Cape Town plane crash theories misleading - air traffic body

2015-08-17 17:06
Debris after the Cessna 441 Conquest V5-NRS plane crashed in the Plattekloof area. (File, EMS)

Debris after the Cessna 441 Conquest V5-NRS plane crashed in the Plattekloof area. (File, EMS)

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Cape Town – Reports that there was a nationwide radar systems failure at the time a plane crashed in Tygerberg nature reserve are concerning, Air Traffic and Navigations Services (ATNS) said on Monday.

"We would like to state that these allusions – in the absence of an independent investigation report – are misleading, speculative and lack substance," said spokesperson Percy Morokane.

He said all airports, including Cape Town International, were operating normally.

Two pilots, a paramedic, a patient and his daughter died in a plane crash on Sunday, at the same time that the Cape Town International Airport experienced a "technical glitch" which caused flight delays.

Morokane said the slot coordination system, which allocates an order for incoming and departing air traffic, was affected. It had since been remedied.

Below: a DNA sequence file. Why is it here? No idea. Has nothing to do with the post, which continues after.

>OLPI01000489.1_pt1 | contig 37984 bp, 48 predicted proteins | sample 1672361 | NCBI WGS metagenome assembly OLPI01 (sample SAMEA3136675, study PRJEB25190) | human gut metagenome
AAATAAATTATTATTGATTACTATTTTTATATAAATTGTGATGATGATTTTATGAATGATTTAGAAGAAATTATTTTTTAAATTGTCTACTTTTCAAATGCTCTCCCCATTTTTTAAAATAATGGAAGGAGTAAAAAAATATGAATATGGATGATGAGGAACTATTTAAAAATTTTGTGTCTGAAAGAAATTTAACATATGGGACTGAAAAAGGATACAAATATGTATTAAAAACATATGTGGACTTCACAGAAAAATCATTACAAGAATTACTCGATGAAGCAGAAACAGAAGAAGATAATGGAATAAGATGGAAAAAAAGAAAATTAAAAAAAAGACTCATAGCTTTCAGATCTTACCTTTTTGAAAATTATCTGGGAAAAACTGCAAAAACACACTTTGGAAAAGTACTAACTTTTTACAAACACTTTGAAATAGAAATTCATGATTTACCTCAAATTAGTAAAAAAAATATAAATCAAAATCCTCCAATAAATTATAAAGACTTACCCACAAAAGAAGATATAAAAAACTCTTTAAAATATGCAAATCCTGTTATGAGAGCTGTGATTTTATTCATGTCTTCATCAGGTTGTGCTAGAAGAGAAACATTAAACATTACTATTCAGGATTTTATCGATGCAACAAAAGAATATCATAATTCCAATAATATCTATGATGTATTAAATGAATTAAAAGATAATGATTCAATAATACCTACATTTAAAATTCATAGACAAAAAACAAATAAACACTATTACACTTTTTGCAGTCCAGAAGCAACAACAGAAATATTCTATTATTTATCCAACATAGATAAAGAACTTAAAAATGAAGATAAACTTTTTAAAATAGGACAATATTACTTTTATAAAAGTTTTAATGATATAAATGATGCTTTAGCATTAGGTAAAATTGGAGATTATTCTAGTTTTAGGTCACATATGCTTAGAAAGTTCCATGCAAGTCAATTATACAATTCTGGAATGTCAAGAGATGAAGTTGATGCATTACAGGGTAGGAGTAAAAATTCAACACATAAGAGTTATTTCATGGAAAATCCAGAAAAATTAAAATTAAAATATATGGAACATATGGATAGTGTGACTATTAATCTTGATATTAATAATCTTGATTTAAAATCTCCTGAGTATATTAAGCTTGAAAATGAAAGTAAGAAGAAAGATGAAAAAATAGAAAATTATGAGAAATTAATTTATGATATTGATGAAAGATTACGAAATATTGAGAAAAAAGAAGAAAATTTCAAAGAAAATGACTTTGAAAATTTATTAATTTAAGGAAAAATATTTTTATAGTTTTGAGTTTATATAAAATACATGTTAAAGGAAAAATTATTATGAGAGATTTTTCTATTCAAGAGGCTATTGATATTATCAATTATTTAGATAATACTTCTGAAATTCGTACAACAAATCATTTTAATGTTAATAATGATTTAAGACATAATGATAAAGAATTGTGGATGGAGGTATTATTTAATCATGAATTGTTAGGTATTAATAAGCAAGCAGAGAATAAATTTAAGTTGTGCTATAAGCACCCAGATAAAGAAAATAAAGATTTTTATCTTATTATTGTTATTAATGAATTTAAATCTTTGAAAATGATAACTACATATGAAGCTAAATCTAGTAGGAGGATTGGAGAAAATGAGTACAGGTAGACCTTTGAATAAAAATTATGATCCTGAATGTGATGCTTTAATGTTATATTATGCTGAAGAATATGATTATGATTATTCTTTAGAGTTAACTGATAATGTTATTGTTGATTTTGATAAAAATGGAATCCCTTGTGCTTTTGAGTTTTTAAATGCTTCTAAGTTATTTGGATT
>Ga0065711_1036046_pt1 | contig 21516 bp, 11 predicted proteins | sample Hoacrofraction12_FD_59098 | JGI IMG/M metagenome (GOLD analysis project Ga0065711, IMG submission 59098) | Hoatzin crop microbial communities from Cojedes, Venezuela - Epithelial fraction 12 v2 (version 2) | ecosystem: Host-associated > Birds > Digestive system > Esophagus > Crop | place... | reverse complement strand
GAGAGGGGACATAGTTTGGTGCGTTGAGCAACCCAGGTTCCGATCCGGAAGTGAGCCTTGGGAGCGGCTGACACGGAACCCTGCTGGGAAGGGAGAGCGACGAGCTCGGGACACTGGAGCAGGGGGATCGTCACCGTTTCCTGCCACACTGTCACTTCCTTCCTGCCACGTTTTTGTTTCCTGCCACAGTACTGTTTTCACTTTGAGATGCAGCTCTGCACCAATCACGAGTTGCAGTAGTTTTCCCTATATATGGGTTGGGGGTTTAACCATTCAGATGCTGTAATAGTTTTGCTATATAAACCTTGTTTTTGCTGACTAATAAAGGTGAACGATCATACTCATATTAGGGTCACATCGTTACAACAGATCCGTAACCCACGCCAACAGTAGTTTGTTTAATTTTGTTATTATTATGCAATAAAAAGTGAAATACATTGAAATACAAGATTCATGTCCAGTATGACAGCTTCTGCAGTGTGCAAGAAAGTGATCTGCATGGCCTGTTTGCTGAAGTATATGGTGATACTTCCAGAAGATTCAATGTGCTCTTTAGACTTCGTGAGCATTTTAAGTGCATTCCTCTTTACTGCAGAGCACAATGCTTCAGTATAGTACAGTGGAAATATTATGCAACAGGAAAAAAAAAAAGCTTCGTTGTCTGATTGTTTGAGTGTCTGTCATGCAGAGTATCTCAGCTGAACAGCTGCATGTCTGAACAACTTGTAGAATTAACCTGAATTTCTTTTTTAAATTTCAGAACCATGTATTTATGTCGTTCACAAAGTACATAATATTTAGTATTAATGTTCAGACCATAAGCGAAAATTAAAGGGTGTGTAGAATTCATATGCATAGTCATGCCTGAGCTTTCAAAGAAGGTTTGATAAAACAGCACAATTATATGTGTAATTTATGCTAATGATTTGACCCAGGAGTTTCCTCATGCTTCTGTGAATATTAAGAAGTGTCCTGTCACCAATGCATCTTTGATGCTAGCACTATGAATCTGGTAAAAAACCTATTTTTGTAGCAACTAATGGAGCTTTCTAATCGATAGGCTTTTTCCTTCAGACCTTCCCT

The plane carried a Namibian crew and a South African patient and his daughter. They were pilot Steven Naude, 53, co-pilot Amore Espag, 23, and paramedic Alfred John Ward.

The South African patient was named as 80-year-old Gabriel le Roux, who died alongside his daughter Charmaine Koortzen, 49, a South African who lives in Oranjemund in Namibia.

Private ambulance service ER24 released a statement at the time which read: "It is understood from the Airports Company of South Africa that all aircraft approaching Cape Town International Airport at the time were placed in a holding pattern due to a technical fault with their radars.

"The E-med Rescue 24 aircraft was also in the holding pattern at the time. We lost contact with the aircraft approximately seven miles outside of the airport," the statement said.

Morokane said they would co-operate fully with investigations by the transport department’s Aircraft Accident Investigations Unit and the SA Civil Aviation Authority.

Read more on:    er24  |  cape town  |  air crashes  |  aviation
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